Socrates as a Swan

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    rsharp
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    Though not mentioned in the Hymn to Apollo, Leto’s childbirth on the island of Delos was said to be surrounded by swans, which came to be one of the many symbols of Apollo. Socrates, in fact, references the swans in Phaedo 84e to 85b, comparing his current prophetic state to theirs. He tells us that swans are said to sing loudest on the day of their death, and that some see this as a final lament (a swan song), but he sees it as a joyous prophecy of their release and rejoining with Apollo. As is implied in the Apology (and elsewhere), Apollo, the god of Truth, is the main god that Socrates serves. The connection is not a coincidence, of course.
    Socrates is reminding his listeners that he is like the swans, giving a prophecy of how his own death will finally bring him the Truth he has always sought. The comparison does not end here. Although Hades is often presented as being underground, Socrates repeatedly refers to his soul after death as one that will be unburdened, flying rather than being dragged down by bodily concerns (e.g. 80e). The souls of those obsessed with worldly things are “thrown into Tartarus” (113e), which is described as a pit in Greek religion, while the pious and philosophical “make their way up” to “beautiful dwelling places” (114c).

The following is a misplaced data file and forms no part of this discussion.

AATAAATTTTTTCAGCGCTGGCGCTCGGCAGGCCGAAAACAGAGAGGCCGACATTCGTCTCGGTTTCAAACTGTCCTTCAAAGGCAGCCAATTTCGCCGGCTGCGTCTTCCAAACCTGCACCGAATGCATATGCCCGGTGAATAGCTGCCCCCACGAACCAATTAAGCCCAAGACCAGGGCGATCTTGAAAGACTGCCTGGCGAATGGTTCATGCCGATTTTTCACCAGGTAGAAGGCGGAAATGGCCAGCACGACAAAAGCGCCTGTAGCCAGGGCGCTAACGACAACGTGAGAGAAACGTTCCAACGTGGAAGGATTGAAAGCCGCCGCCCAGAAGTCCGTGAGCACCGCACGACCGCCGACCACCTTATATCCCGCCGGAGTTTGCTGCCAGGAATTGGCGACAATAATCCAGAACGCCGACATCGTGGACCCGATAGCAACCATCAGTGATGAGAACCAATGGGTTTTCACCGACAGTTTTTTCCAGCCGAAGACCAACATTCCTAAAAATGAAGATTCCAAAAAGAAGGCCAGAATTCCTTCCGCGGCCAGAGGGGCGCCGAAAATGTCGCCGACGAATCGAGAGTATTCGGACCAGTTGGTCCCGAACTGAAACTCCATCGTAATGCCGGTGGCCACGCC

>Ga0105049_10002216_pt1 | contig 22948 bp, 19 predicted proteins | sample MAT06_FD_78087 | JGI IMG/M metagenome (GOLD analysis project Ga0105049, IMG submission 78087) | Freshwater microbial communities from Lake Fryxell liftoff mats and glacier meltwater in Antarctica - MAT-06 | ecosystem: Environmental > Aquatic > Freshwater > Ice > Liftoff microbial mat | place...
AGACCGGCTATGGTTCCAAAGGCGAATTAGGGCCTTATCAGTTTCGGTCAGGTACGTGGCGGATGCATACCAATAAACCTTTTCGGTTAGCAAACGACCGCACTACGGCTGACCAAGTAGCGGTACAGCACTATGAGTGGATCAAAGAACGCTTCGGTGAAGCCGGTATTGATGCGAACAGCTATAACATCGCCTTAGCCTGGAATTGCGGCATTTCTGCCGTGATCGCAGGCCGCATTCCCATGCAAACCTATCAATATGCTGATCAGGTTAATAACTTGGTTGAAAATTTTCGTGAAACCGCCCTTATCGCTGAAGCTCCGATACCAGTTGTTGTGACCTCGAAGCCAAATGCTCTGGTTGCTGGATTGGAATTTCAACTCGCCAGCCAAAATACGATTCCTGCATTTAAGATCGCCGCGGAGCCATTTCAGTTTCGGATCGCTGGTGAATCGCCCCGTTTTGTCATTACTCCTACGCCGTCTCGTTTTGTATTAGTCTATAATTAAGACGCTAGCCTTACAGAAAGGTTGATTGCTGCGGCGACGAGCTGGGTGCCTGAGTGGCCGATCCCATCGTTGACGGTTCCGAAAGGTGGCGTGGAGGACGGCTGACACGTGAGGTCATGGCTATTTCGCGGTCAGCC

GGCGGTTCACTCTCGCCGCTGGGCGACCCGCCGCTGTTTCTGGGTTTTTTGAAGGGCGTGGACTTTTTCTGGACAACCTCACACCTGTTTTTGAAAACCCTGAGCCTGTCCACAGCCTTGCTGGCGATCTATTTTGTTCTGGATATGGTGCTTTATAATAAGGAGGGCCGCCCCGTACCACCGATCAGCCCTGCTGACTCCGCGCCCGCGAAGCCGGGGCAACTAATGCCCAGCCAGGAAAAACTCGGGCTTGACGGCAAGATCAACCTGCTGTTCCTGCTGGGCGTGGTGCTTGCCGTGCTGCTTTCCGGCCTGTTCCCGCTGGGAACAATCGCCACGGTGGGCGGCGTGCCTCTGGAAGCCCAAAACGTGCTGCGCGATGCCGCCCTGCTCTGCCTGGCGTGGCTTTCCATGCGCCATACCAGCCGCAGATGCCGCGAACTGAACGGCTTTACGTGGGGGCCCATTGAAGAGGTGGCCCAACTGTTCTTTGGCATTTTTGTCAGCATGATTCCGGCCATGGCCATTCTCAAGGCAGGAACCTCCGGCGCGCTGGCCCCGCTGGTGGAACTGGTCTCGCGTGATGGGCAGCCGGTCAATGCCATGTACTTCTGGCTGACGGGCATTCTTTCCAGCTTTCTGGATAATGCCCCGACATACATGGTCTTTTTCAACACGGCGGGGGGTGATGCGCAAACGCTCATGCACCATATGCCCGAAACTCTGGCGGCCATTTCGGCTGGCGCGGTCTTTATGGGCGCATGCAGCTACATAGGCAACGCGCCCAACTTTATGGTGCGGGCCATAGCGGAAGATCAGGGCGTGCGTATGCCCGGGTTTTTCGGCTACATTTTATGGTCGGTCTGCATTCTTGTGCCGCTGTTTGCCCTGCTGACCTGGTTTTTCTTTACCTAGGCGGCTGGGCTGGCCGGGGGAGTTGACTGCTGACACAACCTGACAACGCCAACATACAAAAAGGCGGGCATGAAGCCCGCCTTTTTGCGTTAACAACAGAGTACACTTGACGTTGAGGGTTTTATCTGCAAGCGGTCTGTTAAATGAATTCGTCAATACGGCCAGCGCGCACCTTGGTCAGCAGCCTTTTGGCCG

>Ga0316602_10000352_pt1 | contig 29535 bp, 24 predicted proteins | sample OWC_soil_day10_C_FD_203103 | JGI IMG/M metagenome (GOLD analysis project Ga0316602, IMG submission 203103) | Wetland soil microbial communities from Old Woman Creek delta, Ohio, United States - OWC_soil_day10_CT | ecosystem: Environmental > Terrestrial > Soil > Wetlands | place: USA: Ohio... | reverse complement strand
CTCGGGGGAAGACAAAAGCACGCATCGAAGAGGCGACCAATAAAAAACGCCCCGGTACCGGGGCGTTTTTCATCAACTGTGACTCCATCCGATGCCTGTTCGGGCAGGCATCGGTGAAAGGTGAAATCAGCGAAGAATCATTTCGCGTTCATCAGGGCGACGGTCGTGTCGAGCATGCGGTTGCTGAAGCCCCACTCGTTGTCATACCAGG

I wonder if these flight metaphors and references to the soul as birdlike are a new metaphor in Greek thought. Certainly, in Homer, even the best of those in the afterlike are seen as mere shadows of this world, living in caves (consider Odysseus meeting with the shade of Achilles). Socrates compares himself to servants of Apollo, a servant of Truth, and the reward is to dwell WITH the gods, in a place described as upward, not downward, where the soul is in flight, and not burdened by the earthy or any desires toward earthly things.
    One thing that speaks against this idea is that he still refers to the “underworld” at 115a, but perhaps this is a translation issue, and the word really refers to the afterlife in general, in which case Plato’s references to a soul that is free to move upward and dwell with the gods, like swans, may represent a complete change in how the afterlife is viewed in Western thought.

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